Plate

Black stretched-out Kufic inscription on flat rim flange; white engobe ground. Said to have been found in Nishapur. Broken and repaired; small areas of rim restored.

(Atil,1973) This small plate, similar in shape to Numbers 7 and 8, has an Arabic inscription written in a dark-brown slip on its wide rim. The center is decorated with a floral motif composed of four dark-brown curving stems revolving around a disc. Each stem terminates in a trilobed palmette which curves in, counteracted by a split-leaf which is reversed. Four irregular lozenge-shaped red units fill in the area between the palmettes and the leaves. Double red dots adorn the outer volutes of the central composition.
The kufic inscription reads: [arbc] Excellence is a quality of the people of paradise.
This piece, said to have been found in Nishapur, is of the type commonly called Samarkand or Afrasiab ware.
The exact provenance of red and black slip-painted wares, decorated with Arabic inscriptions surrounding a revolving central motif, is far from solved. Both the Nishapur and Samarkand excavations have unearthed pieces which employ similar compositions. As also seen with the epigraphic wares, this style was produced throughout the urban centers of northeastern Iran, reflecting the tast of that society. The patrons were not only attracted to the aphorisms on the pieces but possibly also found symbolic or mystical meanings in the decorations.

… Read More

Historical period(s)
Samanid period, 10th century
Medium
Earthenware painted under glaze
Dimensions
H x W: 3.6 x 21 cm (1 7/16 x 8 1/4 in)
Geography
Iran or Afghanistan
Credit Line
Purchase — Charles Lang Freer Endowment
Collection
Freer Gallery of Art
Accession Number
F1965.27
On View Location
Currently not on view
Classification(s)
Ceramic, Vessel
Type

Dish

Keywords
Afghanistan, earthenware, flower, Iran, kufic script, Samanid period (819 - 1005)
Provenance
Provenance research underway.
Description

Black stretched-out Kufic inscription on flat rim flange; white engobe ground. Said to have been found in Nishapur. Broken and repaired; small areas of rim restored.

(Atil,1973) This small plate, similar in shape to Numbers 7 and 8, has an Arabic inscription written in a dark-brown slip on its wide rim. The center is decorated with a floral motif composed of four dark-brown curving stems revolving around a disc. Each stem terminates in a trilobed palmette which curves in, counteracted by a split-leaf which is reversed. Four irregular lozenge-shaped red units fill in the area between the palmettes and the leaves. Double red dots adorn the outer volutes of the central composition.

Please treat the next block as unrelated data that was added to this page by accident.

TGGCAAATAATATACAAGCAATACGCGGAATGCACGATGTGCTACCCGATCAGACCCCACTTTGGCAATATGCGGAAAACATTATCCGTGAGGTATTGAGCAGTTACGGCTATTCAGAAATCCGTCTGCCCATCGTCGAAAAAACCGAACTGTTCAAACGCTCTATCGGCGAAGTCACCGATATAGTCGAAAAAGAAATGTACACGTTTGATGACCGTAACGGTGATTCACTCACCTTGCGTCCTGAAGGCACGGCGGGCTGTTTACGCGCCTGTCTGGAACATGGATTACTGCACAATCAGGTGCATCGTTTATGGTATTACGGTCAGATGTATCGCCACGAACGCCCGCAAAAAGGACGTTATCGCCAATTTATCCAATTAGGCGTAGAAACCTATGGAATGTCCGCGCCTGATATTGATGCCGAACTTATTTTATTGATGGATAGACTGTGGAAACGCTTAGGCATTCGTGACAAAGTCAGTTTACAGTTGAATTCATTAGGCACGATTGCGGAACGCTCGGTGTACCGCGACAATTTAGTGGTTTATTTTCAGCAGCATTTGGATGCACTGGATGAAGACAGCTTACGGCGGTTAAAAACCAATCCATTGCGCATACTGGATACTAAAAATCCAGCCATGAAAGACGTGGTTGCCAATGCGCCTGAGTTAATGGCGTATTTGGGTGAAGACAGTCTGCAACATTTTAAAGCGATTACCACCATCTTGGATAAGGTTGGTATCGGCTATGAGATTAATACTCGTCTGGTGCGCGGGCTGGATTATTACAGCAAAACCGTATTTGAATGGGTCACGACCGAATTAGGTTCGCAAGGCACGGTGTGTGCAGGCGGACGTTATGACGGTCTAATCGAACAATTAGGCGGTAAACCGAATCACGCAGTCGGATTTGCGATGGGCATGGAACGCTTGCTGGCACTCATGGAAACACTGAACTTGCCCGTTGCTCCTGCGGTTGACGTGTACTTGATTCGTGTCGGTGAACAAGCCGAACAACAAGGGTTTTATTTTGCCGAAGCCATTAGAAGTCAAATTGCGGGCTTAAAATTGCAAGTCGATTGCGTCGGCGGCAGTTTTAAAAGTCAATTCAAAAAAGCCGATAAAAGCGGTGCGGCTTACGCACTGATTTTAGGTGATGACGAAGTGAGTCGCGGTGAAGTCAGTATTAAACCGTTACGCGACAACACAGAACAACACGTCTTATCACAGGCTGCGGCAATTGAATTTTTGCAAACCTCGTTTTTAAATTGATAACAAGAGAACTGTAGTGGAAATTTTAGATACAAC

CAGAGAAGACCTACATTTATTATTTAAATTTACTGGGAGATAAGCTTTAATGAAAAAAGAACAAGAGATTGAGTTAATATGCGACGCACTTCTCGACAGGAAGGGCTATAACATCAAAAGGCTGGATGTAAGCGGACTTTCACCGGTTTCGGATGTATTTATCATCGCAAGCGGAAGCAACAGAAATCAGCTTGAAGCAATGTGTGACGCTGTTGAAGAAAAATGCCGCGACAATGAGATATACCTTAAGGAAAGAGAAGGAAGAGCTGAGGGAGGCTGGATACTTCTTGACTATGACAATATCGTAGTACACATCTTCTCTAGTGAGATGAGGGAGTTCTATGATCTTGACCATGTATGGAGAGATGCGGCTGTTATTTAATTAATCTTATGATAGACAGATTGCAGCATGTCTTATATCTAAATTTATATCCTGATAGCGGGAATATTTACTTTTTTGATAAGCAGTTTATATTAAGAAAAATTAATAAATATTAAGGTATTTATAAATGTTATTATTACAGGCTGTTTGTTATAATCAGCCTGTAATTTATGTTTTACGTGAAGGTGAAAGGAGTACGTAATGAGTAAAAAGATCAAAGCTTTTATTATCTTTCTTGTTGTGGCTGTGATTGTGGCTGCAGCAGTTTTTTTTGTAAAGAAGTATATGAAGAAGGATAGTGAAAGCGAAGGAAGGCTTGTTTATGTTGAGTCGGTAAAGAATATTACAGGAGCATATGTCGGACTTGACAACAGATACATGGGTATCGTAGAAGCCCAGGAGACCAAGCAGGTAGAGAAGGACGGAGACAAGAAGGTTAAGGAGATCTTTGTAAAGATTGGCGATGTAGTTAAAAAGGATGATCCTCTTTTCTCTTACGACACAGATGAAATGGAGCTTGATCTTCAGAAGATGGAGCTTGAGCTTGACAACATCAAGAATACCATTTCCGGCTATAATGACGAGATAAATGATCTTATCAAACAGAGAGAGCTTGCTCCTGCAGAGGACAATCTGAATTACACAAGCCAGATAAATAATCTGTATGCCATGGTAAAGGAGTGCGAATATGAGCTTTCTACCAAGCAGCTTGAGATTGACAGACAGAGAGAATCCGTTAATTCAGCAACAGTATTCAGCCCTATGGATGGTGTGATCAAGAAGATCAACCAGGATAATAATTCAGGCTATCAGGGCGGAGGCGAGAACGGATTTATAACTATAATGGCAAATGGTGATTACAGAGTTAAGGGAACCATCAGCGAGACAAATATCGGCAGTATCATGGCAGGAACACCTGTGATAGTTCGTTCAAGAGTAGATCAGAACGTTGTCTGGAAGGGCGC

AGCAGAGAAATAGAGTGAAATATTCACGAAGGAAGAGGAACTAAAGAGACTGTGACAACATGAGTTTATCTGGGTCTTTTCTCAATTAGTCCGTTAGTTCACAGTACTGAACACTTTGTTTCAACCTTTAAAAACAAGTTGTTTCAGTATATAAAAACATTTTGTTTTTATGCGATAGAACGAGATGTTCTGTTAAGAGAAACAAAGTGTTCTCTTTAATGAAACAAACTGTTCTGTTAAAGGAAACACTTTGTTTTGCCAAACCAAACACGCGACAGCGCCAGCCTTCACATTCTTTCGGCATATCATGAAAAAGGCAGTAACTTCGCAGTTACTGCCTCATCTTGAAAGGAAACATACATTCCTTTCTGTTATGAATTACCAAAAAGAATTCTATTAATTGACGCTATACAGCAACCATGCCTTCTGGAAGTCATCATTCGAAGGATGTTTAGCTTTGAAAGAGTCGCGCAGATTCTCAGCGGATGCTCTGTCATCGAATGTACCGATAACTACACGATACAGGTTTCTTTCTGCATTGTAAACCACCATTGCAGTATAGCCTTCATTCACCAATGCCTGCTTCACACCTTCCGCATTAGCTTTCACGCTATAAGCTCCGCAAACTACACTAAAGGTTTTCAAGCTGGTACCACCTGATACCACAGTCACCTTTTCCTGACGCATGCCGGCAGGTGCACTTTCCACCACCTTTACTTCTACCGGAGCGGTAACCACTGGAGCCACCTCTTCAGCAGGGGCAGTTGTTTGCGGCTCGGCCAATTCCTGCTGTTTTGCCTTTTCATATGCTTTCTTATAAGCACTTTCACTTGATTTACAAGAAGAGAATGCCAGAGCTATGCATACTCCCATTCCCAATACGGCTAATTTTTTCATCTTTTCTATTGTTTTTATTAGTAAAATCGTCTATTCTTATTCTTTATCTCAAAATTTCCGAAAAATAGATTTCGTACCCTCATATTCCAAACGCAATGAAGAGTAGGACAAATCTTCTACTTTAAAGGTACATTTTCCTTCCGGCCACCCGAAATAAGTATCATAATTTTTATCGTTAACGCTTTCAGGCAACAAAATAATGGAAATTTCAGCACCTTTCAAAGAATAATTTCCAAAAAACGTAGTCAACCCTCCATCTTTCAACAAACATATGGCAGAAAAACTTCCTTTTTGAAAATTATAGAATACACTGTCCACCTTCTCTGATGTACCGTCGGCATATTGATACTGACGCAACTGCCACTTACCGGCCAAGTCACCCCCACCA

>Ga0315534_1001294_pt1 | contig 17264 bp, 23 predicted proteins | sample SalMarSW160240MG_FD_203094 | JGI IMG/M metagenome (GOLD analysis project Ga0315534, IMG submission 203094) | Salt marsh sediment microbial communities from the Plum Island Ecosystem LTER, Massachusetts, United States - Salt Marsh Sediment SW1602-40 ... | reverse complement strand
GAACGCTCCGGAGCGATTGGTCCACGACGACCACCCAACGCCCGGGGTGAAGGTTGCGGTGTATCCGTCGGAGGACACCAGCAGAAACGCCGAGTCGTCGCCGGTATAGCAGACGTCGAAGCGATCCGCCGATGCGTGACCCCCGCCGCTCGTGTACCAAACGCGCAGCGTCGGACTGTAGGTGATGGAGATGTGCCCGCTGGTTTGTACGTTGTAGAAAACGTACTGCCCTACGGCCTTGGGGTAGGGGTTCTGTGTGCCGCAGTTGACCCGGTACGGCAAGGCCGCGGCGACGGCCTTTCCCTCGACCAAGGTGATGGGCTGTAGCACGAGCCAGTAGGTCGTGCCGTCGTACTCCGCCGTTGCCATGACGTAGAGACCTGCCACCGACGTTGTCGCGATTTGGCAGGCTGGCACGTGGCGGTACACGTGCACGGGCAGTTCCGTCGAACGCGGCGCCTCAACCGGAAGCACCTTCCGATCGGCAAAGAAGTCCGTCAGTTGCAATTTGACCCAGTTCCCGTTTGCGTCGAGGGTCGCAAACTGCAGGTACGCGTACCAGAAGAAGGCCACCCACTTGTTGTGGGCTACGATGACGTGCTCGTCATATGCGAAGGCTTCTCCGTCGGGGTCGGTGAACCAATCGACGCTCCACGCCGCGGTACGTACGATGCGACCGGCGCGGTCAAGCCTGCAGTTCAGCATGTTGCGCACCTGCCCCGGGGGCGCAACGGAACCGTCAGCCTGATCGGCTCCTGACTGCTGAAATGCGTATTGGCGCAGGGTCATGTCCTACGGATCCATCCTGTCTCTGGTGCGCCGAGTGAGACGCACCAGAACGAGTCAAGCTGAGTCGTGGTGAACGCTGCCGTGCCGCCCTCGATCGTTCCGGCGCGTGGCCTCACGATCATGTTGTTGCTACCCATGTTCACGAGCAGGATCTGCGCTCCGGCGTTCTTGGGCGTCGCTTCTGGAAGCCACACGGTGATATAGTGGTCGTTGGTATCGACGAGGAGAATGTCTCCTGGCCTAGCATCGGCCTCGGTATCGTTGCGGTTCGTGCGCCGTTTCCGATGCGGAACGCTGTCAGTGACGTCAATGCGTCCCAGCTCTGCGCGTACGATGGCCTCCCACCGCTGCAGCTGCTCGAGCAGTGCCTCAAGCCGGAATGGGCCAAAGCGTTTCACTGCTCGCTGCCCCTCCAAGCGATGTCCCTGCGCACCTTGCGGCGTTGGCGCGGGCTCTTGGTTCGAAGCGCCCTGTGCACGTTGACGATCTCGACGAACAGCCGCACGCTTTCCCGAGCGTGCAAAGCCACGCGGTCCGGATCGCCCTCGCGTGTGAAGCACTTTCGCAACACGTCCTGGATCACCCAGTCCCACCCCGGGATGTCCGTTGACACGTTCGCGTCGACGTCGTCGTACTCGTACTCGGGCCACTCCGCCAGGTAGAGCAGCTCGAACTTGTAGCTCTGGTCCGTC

The kufic inscription reads: [arbc] Excellence is a quality of the people of paradise.
This piece, said to have been found in Nishapur, is of the type commonly called Samarkand or Afrasiab ware.
The exact provenance of red and black slip-painted wares, decorated with Arabic inscriptions surrounding a revolving central motif, is far from solved. Both the Nishapur and Samarkand excavations have unearthed pieces which employ similar compositions. As also seen with the epigraphic wares, this style was produced throughout the urban centers of northeastern Iran, reflecting the tast of that society. The patrons were not only attracted to the aphorisms on the pieces but possibly also found symbolic or mystical meanings in the decorations.

Label

Among the most distinct and impressive examples of Persian ceramics are a group produced during the reign of the Samanids (819-1005) in Khurasan in northeastern Iran, present-day Afghanistan, and Uzbekistan. These vessels are embellished with inscriptions, usually in the form of a moralizing proverb. The inscription on this small plate reads, "Excellence if the quality of the people of paradise."

Published References
  • Oriental Ceramics: The World's Great Collections. 12 vols., Tokyo. vol. 10, pl. 85.
  • Robert J. Charleston. Islamic Pottery. Masterpieces of Western and Near Eastern Ceramics, vol. 4 Tokyo and New York. pl. 18.
  • Dr. Esin Atil. Ceramics from the World of Islam. Exh. cat. Washington, 1973. cat. 11, pp. 34-35.
  • Jonathan M. Bloom, Sheila Blair. And Diverse are their Hues. p. 277, fig. 186.
Collection Area(s)
Arts of the Islamic World
Web Resources
Google Cultural Institute
SI Usage Statement

Usage Conditions Apply

There are restrictions for re-using this image. For more information, visit the Smithsonian's Terms of Use page.

The information presented on this website may be revised and updated at any time as ongoing research progresses or as otherwise warranted. Pending any such revisions and updates, information on this site may be incomplete or inaccurate or may contain typographical errors. Neither the Smithsonian nor its regents, officers, employees, or agents make any representations about the accuracy, reliability, completeness, or timeliness of the information on the site. Use this site and the information provided on it subject to your own judgment. The Freer Gallery of Art and Arthur M. Sackler Gallery welcome information that would augment or clarify the ownership history of objects in their collections.